On June 16, the University of Kentucky released it’s fall restart playbook which included a plan for a return to in-person classes and characterized online classes as a “contingency plan.” But it now appears that the school is relying more on that contingency.
On July 18, the University updated myUK and students discovered that their classes may be taught in person, online or as a hybrid of the two.
“I was mad that I had to find out through another student through social media instead of from my college itself that they made those changes without telling me,” said Lindsey Lockheart, a Sophomore civil engineering major.
Lockheart currently has three hybrid and two fully online classes. Lockheart explained how she had found out that classes had changed from someone else’s Snapchat story, before she heard about it from the university. Lockheart says she was not notified by UK about her classes changing until a week after she already found out.
“I was mad that I had to find out through another student through social media instead of from my college itself that they made those changes without telling me,” said Lockheart.
Lockheart also says she felt as though UK had stepped around the issue of whether or not students would be meeting primarily on campus.
“I don’t think they ever lied to us, but I think they purposefully worded around it,” said Lockheart. “Like they said we would be on campus, but they didn’t say in what regard we would be. They just said we will be on campus.”
The communication gripes were shared by Hunter Ford, a Sophomore Biology major, who also saw changes in his class schedule before there was an announcement. Ford thinks communication doesn’t have to just be in the form of a mass bulletin.
“It doesn’t have to be one of those mass emails we get from President Capilouto, it can just be something as simple as a teacher sending an email to the whole class or something like that,” said Ford. “Make them a little more personal.”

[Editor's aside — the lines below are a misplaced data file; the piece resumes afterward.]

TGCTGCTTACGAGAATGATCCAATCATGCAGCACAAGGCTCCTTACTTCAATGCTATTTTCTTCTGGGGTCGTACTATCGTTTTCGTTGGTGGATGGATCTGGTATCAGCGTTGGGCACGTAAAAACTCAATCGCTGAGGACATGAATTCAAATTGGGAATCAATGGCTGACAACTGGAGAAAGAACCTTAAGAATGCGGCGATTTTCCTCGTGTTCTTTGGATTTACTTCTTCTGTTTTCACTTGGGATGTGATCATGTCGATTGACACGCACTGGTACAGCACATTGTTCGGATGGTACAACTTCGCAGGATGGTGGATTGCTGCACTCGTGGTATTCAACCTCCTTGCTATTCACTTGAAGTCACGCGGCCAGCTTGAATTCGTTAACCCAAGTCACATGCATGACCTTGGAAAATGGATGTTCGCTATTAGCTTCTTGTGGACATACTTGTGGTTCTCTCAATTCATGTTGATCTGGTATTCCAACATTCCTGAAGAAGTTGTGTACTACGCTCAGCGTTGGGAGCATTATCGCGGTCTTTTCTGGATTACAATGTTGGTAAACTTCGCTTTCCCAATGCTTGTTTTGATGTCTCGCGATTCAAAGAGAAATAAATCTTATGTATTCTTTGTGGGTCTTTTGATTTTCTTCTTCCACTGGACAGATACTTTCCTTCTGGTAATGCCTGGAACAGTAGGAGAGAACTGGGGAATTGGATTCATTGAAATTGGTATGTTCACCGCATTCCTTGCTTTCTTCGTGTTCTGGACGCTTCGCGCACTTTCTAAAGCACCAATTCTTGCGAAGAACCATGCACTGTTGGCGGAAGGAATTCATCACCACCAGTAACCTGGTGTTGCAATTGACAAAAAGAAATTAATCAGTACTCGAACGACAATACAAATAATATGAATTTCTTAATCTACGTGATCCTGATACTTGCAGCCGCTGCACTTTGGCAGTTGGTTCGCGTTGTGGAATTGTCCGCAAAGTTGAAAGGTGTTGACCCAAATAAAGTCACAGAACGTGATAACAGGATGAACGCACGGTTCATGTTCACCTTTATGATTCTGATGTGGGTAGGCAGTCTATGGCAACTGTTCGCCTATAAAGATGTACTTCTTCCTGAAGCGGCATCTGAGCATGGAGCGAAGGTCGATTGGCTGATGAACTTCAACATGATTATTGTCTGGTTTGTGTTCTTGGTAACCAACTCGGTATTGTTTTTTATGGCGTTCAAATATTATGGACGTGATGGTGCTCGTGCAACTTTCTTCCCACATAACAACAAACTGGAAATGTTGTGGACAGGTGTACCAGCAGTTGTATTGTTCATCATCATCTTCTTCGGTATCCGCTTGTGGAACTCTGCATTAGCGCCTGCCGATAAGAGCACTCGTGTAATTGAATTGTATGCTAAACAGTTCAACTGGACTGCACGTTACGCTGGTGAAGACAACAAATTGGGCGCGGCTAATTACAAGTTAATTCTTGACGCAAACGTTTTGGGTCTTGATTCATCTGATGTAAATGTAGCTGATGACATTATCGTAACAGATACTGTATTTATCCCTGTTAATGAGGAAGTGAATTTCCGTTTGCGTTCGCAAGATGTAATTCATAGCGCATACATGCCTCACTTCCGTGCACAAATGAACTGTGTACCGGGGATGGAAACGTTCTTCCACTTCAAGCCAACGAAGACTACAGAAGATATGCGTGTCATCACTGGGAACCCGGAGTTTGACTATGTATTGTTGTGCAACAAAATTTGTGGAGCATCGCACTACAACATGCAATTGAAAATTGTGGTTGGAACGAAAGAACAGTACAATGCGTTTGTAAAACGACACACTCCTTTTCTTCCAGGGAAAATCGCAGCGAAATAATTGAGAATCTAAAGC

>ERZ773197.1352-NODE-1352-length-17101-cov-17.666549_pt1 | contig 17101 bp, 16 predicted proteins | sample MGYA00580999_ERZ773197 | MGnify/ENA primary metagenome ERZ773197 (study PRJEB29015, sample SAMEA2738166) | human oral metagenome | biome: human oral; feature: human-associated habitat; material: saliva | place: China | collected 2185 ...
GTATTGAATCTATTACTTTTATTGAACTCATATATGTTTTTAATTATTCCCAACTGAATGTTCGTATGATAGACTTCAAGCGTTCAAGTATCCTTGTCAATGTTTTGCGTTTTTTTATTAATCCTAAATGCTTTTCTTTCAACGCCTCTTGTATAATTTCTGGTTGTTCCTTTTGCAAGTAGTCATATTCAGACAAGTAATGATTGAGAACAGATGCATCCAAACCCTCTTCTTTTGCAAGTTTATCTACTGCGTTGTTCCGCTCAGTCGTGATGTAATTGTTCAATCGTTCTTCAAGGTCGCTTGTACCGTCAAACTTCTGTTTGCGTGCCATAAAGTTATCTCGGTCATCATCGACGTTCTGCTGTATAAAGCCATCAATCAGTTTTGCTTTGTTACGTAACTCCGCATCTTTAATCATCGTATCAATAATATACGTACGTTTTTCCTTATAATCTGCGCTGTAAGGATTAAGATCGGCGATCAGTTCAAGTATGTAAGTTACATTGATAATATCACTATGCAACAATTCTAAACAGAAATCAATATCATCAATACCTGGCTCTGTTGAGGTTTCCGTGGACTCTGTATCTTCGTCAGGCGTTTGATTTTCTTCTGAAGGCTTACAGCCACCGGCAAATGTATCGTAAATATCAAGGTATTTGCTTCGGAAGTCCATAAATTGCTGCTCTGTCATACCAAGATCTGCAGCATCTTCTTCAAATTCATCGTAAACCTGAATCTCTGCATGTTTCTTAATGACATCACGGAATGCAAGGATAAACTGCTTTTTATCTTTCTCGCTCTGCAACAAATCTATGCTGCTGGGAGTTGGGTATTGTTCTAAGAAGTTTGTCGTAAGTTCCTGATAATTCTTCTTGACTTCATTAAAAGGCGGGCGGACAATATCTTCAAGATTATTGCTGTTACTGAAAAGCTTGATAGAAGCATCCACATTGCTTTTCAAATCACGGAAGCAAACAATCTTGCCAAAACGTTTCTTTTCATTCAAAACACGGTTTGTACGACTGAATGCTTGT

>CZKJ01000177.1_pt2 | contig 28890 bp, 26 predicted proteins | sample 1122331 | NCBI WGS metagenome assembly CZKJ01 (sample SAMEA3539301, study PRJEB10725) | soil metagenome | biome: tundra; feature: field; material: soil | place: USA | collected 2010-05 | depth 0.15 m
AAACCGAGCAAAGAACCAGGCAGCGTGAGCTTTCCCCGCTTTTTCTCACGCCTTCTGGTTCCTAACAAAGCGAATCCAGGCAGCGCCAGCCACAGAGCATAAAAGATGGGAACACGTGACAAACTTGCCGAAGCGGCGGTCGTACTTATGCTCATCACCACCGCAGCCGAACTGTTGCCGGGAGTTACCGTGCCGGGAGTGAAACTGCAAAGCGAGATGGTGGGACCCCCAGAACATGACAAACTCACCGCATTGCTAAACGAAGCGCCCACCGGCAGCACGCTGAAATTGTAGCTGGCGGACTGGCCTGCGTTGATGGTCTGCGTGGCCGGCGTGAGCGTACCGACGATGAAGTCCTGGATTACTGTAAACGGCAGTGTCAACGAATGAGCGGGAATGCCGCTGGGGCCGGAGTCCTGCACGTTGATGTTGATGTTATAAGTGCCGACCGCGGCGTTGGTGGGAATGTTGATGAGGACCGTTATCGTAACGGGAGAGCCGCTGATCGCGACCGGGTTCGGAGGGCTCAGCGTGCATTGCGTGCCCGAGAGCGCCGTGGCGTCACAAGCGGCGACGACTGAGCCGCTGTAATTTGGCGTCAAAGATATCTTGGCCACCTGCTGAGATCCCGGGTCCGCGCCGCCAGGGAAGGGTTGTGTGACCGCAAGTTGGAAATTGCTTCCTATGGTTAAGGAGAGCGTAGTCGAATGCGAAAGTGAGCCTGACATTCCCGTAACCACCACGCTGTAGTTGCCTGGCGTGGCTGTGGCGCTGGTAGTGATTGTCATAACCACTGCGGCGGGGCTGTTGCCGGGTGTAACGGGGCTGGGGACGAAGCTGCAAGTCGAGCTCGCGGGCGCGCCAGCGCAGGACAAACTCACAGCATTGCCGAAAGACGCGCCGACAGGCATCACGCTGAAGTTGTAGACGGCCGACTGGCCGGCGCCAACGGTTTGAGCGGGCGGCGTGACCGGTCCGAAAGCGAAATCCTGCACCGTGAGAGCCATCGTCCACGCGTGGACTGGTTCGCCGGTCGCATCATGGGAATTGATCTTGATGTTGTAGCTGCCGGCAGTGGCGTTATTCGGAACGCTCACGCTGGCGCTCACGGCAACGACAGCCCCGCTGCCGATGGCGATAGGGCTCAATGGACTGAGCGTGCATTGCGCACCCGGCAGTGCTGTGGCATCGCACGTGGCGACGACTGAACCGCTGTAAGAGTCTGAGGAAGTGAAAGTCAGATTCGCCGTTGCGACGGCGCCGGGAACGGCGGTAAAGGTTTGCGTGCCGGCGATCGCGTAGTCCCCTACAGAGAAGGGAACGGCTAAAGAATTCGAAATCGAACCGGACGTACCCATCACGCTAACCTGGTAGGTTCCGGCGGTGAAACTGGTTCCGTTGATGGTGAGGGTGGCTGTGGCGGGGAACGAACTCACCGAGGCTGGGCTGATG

With a number of classes going online, communication will be more digital than before. This changes the way professors and students keep in touch. Dr. Allison Burkette, Professor of Linguistics and the Director of Graduate Studies in the linguistic department, explained how she moved her classes online this past spring.
“So I tried to transition it, and trim down the readings and just focus on more busy powerpoints,” said Dr. Burkette. “I just did the best I could that way, because I didn’t think there was a way for 70 of us to interact synchronously and remotely.”
Beyond the classroom changes, Ford expects that campus is going to be different this fall.
“There is still going to be activity on campus but like, I feel like a lot of things are not going to be the same,” said Ford. “A big one for me is I went to the football games every weekend, every home game and that’s just, as far as I know, not going to be a thing this year.”
While administration can plan out and provide answers to solve the issue of higher education within a pandemic, it is up to students, faculty and everyone involved to follow those provided guidelines. Lockheart isn’t certain that students will follow the recommended guidelines.
“ I think there will be a stark two sides of it,” said Lockheart. “There will be students who think all these regulations are completely unnecessary and there will be on a complete opposite side students who believe we will need these regulations, and I think the minority will be the people who don’t take it seriously, because a lot of people realize if you don’t take it seriously you can lose this college experience.”